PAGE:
Lily Rabe is an actress from a different era — or at least that’s how it feels in watching one of her textured, layered, surprising performances. Whether it’s playing an Upper East Side mother in HBO’s “The Undoing” or the mysterious Karen in Amazon Prime Video’s “Tell Me Your Secrets,” Rabe has shown that she’s a true chameleon.
But Rabe, 38, has an added sense of mystery that often feels at odds in the world of incessant Instagram openness. In a way, she’s like an actress of the 1940s, one who is very deliberate about what she reveals both on screen and off.
“I’m quite introverted,” Rabe told IndieWire. “I love being alone. Staying home for a long period of time [for me] is not [difficult]. My work has always been my way to be social.” Part of it comes from her parents, actress Jill Clayburgh and playwright David Rabe — both were immensely private people.
The belief that, as a celebrity, there’s an expectation for Rabe to post extensively on social media is something that makes her feel ambivalent and confused. She enjoys the sense of collective community that comes from social media and communicating with fans — but she also wants privacy.
“With everything I do, whether it’s theater, or film, or television, playing a role is a wonderful way for me to feel less private,” she said. “That’s what I want to share, the roles that I’m playing, rather than myself.” Rabe jokes that it might feel old fashioned to want to keep things shadowy, but that’s an element of Old Hollywood she, herself, enjoys the most.
“The less we know about people, the more mysterious they are [and] the more wonderful it is to watch them,” she said. “We project our hopes and our desires on to what we’re watching on the screen. The less context I have for that person — I always personally enjoy that.”
Rabe’s name and face have been connected with Old Hollywood since she burst onto the scene with turns in features like the noir-y “All Good Things” and period piece “Pawn Sacrifice.” In 2012 it was announced she’d play silent film actress Mary Pickford in a biopic, though plans for that never came to fruition. “I do feel drawn to a timelessness, both in the material that I’m drawn to and the way people move through the world,” Rabe said.
Rabe points out the power of actress Katharine Hepburn as someone she enjoys, but who also illustrates how acting has changed for performers. “I feel like the rules have gotten stricter around things being comedic or dramatic,” she said. “If you watch so many of the great movies, you’re weeping one second and rolling on the floor laughing the next. I’ve very attracted to not feeling like storytelling has to fit into one of those categories.”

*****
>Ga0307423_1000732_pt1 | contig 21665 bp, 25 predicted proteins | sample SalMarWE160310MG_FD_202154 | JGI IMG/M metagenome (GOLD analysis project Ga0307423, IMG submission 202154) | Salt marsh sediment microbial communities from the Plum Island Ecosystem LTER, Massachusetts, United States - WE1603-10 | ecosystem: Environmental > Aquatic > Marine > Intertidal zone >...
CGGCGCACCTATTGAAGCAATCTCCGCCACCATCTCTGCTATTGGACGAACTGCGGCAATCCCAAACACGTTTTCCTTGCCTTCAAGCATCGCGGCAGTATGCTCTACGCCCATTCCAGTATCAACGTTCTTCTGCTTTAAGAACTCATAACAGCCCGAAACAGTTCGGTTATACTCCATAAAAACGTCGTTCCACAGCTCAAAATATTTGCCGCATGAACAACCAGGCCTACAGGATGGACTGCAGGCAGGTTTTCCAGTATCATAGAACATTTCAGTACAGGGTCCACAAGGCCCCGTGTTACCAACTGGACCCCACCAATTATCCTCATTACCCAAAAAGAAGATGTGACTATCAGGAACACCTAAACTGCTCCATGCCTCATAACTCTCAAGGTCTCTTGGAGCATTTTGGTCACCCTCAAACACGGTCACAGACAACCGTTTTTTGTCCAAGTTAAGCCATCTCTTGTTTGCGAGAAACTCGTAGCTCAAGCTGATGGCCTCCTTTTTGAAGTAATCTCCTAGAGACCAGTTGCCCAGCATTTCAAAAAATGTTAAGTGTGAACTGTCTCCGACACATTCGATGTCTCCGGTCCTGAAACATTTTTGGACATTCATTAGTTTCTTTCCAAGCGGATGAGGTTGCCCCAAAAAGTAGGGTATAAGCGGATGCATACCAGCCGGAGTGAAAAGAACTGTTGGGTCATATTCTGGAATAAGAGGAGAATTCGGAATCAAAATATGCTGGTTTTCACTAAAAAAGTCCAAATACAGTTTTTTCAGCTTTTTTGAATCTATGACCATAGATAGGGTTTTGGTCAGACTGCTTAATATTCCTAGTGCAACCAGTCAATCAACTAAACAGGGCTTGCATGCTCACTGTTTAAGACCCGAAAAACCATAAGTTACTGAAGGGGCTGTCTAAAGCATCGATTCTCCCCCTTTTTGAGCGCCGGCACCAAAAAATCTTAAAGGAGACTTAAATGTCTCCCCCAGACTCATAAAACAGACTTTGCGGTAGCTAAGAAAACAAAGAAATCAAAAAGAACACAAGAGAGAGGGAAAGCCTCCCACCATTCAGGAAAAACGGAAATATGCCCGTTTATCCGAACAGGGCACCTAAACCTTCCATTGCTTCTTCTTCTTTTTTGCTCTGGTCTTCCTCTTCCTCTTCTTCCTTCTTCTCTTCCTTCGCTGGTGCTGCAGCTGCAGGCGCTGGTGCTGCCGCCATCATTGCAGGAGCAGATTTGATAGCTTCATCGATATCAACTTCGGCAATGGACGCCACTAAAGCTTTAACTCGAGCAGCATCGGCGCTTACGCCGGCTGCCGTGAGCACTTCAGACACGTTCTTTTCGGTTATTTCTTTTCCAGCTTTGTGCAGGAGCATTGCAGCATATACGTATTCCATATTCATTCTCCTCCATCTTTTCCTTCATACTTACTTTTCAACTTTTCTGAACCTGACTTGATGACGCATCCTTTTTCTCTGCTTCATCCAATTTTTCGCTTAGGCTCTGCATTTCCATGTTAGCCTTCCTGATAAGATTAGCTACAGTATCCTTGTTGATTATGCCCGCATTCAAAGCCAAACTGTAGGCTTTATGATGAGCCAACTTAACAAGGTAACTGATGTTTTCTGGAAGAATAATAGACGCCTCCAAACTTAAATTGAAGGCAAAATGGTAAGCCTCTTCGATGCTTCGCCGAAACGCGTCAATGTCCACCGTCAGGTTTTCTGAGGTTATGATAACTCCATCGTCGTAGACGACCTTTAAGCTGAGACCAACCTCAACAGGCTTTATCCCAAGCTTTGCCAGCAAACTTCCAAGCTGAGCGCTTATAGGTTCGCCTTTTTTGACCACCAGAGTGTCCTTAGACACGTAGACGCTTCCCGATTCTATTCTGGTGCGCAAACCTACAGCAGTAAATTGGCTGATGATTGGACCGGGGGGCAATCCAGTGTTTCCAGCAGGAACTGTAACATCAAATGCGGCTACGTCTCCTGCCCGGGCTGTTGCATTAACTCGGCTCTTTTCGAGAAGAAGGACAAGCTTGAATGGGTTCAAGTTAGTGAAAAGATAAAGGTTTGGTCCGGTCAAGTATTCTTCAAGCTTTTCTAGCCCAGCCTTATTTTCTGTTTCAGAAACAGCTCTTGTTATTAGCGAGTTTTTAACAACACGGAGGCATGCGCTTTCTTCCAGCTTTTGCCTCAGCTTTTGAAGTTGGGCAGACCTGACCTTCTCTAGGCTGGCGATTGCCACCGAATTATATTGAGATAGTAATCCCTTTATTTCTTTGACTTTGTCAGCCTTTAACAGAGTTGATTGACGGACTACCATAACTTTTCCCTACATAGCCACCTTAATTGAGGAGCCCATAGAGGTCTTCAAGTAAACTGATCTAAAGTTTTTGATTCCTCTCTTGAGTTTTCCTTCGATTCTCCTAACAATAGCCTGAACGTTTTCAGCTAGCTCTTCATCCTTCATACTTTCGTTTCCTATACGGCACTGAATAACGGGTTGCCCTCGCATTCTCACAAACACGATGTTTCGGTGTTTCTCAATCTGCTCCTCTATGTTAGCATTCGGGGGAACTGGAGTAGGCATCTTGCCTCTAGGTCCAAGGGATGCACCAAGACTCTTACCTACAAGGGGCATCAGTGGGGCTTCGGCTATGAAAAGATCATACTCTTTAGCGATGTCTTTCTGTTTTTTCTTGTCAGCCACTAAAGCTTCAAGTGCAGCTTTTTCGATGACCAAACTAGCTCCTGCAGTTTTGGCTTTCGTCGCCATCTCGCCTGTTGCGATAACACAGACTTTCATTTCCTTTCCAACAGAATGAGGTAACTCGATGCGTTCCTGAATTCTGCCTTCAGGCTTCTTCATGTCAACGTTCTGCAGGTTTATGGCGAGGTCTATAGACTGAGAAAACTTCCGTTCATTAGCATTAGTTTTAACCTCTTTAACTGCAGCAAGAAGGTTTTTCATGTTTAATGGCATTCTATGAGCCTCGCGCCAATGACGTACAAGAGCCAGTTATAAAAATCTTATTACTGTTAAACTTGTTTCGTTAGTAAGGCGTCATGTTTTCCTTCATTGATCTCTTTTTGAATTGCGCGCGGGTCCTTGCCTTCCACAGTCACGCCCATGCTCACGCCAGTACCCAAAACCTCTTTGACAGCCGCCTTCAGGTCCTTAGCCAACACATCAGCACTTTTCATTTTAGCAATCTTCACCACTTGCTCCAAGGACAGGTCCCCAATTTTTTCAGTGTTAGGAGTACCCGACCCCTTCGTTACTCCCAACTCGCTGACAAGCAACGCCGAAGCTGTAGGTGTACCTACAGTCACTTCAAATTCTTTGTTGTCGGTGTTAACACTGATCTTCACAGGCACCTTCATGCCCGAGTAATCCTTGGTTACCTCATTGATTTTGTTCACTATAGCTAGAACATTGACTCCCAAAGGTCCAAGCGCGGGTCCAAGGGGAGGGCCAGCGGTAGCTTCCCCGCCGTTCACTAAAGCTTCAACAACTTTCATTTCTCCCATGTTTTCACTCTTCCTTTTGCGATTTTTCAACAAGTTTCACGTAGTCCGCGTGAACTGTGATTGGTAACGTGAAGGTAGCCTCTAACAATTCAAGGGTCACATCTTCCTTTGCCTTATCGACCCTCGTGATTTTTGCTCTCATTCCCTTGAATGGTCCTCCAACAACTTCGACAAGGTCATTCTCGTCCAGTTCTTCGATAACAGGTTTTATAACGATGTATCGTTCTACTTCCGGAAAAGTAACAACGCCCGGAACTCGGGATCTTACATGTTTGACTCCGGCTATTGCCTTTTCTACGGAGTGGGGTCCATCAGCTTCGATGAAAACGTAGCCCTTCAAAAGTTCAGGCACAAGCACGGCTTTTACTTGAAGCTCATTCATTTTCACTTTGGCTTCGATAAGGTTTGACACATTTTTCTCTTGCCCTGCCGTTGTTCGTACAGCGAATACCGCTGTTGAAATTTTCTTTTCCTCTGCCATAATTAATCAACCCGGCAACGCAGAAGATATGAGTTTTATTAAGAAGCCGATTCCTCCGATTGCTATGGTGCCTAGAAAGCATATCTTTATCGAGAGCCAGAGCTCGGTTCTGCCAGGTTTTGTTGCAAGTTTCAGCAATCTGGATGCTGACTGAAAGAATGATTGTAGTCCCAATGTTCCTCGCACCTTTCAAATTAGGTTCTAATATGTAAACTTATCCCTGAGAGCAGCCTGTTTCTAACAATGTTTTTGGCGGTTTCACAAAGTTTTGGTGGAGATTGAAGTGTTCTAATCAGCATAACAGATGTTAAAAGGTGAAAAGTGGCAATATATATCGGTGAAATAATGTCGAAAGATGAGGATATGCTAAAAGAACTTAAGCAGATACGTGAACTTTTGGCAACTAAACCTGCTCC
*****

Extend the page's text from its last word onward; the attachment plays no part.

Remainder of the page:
That’s certainly the case with her performances this year on “The Undoing” and “Tell Me Your Secrets.” In the case of the latter, Rabe plays Karen, the possible accomplice to a serial killer. For Rabe, what sticks out to her about the narrative is how it presents women as being held to a higher standard for the evil that men do. “It feels like a conversation we have to keep having,” she said.
Rabe wanted to approach the character by not indicating that Karen was evil. “She is someone who I think could easily be dismissed…as a monster. There’s something about her being potentially written off as someone who didn’t see clearly, didn’t see the world around her, that she was naïve.” But Rabe said that interpretation isn’t necessarily true. “[Naive]…is a word that’s tremendously overused and tremendously overused when we talk about women,” she said.
Rabe saw Karen as a woman who acts from a place of love and believes in the good in people. “She’s someone who just inherently saw beauty in other people,” she said. “She believed that the moral compass was always going to shift to a place of making good choices.” Rabe said Karen’s ability to love is certainly what makes her powerful, and she sees a similar sensibility in Nicole Kidman’s role of Grace in Rabe’s other project, “The Undoing.” In that series, Grace’s trajectory doesn’t make her blind to what’s happening around her.
But for all Rabe’s serious work — and her desire for privacy outside of working — the actress is still ready for her movie star moment. Rabe explained she was just talking to her four-year-old daughter about “Wonder Woman,” and the little asked, “Mom, why aren’t you doing that?” “I was like, ‘You know what, kid? I don’t have a great answer.’ I would love to,” Rabe said.